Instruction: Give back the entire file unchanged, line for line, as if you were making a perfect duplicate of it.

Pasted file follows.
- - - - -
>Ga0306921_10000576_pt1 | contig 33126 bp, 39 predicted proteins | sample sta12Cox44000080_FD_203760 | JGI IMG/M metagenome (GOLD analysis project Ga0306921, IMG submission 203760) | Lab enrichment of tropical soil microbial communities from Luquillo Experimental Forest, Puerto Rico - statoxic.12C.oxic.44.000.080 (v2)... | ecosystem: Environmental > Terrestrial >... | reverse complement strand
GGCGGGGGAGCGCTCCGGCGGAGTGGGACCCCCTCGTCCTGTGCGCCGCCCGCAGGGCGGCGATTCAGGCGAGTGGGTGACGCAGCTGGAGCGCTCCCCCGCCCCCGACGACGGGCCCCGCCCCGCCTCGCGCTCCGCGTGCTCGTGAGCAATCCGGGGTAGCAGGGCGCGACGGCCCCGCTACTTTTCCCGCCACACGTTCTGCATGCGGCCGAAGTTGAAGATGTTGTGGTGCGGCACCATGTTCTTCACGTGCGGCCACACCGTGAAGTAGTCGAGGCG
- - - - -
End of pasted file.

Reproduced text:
>Ga0306921_10000576_pt1 | contig 33126 bp, 39 predicted proteins | sample sta12Cox44000080_FD_203760 | JGI IMG/M metagenome (GOLD analysis project Ga0306921, IMG submission 203760) | Lab enrichment of tropical soil microbial communities from Luquillo Experimental Forest, Puerto Rico - statoxic.12C.oxic.44.000.080 (v2)... | ecosystem: Environmental > Terrestrial >... | reverse complement strand
GGCGGGGGAGCGCTCCGGCGGAGTGGGACCCCCTCGTCCTGTGCGCCGCCCGCAGGGCGGCGATTCAGGCGAGTGGGTGACGCAGCTGGAGCGCTCCCCCGCCCCCGACGACGGGCCCCGCCCCGCCTCGCGCTCCGCGTGCTCGTGAGCAATCCGGGGTAGCAGGGCGCGACGGCCCCGCTACTTTTCCCGCCACACGTTCTGCATGCGGCCGAAGTTGAAGATGTTGTGGTGCGGCACCATGTTCTTCACGTGCGGCCACACCGTGAAGTAGTCGAGGCG